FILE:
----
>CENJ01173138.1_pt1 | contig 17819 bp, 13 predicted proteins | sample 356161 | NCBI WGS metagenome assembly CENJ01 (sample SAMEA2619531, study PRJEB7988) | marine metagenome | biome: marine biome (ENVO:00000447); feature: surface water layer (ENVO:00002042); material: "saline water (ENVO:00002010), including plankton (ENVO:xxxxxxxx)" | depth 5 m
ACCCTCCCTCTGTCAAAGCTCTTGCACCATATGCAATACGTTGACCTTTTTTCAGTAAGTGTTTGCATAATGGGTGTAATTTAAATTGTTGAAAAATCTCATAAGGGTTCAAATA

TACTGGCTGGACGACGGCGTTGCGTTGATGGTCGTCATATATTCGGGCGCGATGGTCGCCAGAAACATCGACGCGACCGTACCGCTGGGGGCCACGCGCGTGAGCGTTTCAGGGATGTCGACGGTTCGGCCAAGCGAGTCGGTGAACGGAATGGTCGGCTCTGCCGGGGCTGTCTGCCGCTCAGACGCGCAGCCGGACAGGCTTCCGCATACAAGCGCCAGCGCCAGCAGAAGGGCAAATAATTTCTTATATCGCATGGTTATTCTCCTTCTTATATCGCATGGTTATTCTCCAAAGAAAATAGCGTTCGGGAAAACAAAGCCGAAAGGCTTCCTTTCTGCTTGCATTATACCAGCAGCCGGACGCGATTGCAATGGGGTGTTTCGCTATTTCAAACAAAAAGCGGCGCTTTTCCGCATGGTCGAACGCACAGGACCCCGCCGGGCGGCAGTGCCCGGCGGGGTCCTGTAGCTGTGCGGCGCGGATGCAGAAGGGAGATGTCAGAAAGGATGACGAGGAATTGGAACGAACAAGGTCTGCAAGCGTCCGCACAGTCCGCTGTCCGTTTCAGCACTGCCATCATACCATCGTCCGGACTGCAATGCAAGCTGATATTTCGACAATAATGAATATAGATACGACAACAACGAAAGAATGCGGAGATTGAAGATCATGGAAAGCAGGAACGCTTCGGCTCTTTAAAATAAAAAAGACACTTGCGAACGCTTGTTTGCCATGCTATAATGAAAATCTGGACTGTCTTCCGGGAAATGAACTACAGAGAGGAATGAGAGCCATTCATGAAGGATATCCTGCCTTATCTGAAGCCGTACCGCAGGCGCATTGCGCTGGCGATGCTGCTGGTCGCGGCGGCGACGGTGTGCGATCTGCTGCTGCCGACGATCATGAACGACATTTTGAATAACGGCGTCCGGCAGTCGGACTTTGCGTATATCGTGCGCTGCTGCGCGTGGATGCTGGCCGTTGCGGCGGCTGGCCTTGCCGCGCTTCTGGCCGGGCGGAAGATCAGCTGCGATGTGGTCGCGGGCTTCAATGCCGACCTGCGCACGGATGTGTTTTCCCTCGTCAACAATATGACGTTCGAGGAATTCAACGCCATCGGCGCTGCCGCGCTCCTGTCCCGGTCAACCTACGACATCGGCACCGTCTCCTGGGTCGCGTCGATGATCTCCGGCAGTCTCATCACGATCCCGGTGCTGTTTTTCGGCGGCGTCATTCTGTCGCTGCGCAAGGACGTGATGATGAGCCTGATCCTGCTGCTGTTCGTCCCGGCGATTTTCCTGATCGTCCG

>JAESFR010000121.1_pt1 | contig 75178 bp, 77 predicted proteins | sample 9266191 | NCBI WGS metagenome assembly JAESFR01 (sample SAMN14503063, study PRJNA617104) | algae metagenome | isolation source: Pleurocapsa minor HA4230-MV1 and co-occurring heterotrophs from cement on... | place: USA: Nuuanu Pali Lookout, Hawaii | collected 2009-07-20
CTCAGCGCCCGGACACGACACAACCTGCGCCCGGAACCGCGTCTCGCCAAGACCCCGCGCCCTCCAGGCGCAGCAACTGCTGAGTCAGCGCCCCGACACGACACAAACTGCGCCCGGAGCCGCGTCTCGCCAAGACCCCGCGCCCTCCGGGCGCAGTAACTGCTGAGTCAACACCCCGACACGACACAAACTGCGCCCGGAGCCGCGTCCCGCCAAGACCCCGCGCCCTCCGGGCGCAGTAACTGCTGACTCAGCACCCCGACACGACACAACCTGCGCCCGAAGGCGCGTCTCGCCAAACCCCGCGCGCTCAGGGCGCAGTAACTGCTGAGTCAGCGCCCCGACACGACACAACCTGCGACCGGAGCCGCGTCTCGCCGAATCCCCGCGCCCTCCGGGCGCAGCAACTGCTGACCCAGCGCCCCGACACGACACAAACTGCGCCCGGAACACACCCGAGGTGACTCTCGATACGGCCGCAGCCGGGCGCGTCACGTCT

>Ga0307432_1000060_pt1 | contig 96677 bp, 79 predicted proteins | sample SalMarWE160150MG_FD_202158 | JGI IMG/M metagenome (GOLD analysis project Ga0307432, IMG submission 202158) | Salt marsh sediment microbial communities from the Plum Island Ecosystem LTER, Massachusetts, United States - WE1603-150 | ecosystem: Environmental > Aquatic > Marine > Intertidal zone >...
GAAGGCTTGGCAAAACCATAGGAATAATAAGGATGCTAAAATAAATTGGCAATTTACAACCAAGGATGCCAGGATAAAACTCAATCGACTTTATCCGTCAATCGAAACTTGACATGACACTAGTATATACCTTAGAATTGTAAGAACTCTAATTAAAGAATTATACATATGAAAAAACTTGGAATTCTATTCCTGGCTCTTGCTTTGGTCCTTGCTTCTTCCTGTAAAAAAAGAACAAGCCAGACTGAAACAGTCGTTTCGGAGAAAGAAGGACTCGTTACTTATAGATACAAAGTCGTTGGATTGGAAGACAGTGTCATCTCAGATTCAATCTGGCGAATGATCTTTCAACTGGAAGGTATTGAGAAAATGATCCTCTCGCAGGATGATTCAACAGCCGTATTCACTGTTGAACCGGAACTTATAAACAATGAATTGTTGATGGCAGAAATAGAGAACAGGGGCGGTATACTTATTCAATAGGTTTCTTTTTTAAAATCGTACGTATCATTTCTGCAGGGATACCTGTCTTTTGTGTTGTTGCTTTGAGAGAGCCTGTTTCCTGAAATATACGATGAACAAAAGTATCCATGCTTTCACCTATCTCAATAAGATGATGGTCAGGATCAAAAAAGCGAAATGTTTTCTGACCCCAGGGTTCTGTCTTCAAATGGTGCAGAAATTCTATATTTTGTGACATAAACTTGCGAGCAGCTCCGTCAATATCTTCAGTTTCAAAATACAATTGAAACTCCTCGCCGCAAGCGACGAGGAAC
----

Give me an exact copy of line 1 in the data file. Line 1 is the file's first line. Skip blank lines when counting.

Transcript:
>CENJ01173138.1_pt1 | contig 17819 bp, 13 predicted proteins | sample 356161 | NCBI WGS metagenome assembly CENJ01 (sample SAMEA2619531, study PRJEB7988) | marine metagenome | biome: marine biome (ENVO:00000447); feature: surface water layer (ENVO:00002042); material: "saline water (ENVO:00002010), including plankton (ENVO:xxxxxxxx)" | depth 5 m